Republican front-runner Donald Trump’s presidential primary victories apparently are causing some voters to look into insurgent moves to block the real estate mogul from the White House. The search term “how to stop Trump” has cropped up in corners of the United States — some, more than others.
In the last week, Massachusetts had the highest rate of searches, followed by Washington, Connecticut and Virginia. Trump emerged on top of the Massachusetts and Virginia Republican primaries March 1, winning 49.3 percent and 34.7 percent of the vote, respectively, in the Super Tuesday states.
The win likely prompted the Google search “how to stop Trump” to trend. In Washington and Connecticut, the opposition movement inquiries appear to be pre-emptive measures. Washington will not hold its Republican caucus until May 24, while Connecticut is preparing for its April 26 primary.
Regional Google search trends showed Michigan with the highest incidence of “how to stop Trump” inquiries Tuesday, the same day voters head to the state's primaries.
Trump is expected to win Michigan, where he leads in most polls. Political site FiveThirtyEight predicted that Trump has a 92 percent chance of victory in the state. In a new Monmouth University poll, the real estate mogul had the support of 36 percent of likely Michigan Republican primary voters, with Texas Sen. Ted Cruz behind at 23 percent and Ohio Gov. John Kasich in third with 21 percent. Florida Sen. Marco Rubio had 13 percent of support in Michigan.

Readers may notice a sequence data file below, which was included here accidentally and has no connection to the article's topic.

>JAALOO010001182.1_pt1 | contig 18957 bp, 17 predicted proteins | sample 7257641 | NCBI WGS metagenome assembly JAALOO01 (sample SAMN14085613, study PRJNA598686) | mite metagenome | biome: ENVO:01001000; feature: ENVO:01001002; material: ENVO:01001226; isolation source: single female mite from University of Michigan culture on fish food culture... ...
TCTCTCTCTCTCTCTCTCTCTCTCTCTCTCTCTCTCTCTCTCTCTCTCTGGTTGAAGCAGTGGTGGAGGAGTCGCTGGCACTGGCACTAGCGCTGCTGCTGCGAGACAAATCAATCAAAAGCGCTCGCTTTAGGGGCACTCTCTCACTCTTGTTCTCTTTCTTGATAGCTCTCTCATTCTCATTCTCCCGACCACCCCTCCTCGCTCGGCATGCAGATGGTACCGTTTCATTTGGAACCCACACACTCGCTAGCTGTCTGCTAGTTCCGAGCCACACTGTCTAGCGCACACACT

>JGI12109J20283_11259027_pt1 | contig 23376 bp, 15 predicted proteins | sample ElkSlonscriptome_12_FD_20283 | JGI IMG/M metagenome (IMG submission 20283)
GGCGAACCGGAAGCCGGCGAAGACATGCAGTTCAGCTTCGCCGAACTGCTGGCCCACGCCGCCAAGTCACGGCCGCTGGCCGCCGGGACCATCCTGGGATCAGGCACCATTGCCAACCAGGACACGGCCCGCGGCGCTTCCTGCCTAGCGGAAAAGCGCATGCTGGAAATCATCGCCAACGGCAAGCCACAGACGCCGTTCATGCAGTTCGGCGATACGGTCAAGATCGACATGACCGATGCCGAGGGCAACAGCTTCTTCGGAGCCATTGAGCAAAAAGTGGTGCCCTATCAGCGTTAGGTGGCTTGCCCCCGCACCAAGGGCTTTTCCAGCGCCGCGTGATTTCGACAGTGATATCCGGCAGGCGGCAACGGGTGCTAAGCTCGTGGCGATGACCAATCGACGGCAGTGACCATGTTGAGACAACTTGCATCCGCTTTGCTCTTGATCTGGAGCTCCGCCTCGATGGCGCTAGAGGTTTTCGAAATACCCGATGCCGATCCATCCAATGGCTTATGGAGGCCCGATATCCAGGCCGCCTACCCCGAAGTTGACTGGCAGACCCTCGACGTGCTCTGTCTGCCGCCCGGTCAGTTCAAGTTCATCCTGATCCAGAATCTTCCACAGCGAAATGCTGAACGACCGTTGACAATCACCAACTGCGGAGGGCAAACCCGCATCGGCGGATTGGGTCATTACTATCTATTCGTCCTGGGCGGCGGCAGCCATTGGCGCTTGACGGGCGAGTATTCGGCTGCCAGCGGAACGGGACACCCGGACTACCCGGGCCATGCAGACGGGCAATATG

Alabama and Washington lagged behind Washington in terms of interest in the last 24 hours. Mississippi and Idaho also have primaries Tuesday, but the search was not trending in either state. Internationally, the Google search has peaked this month, as Trump saw success in early Republican contests.
Michigan off the charts for Google searches on "how to stop trump" pic.twitter.com/CjU4FK1cxa
— #NeverTrump (@PatrickRuffini) March 8, 2016
Google searches surged for “how can I move to Canada” after Trump swept the Super Tuesday primaries. The search saw a spike of 2,450 percent since Trump won more primary elections last week, according to the Huffington Post.
Searches for "how can I move to Canada" on Google have spiked +350% in the past four hours #SuperTuesday
— Simon Rogers (@smfrogers) March 2, 2016
Toronto's government officials have tweeted information on how to move to Canada in response.
— Norm Kelly (@norm) March 2, 2016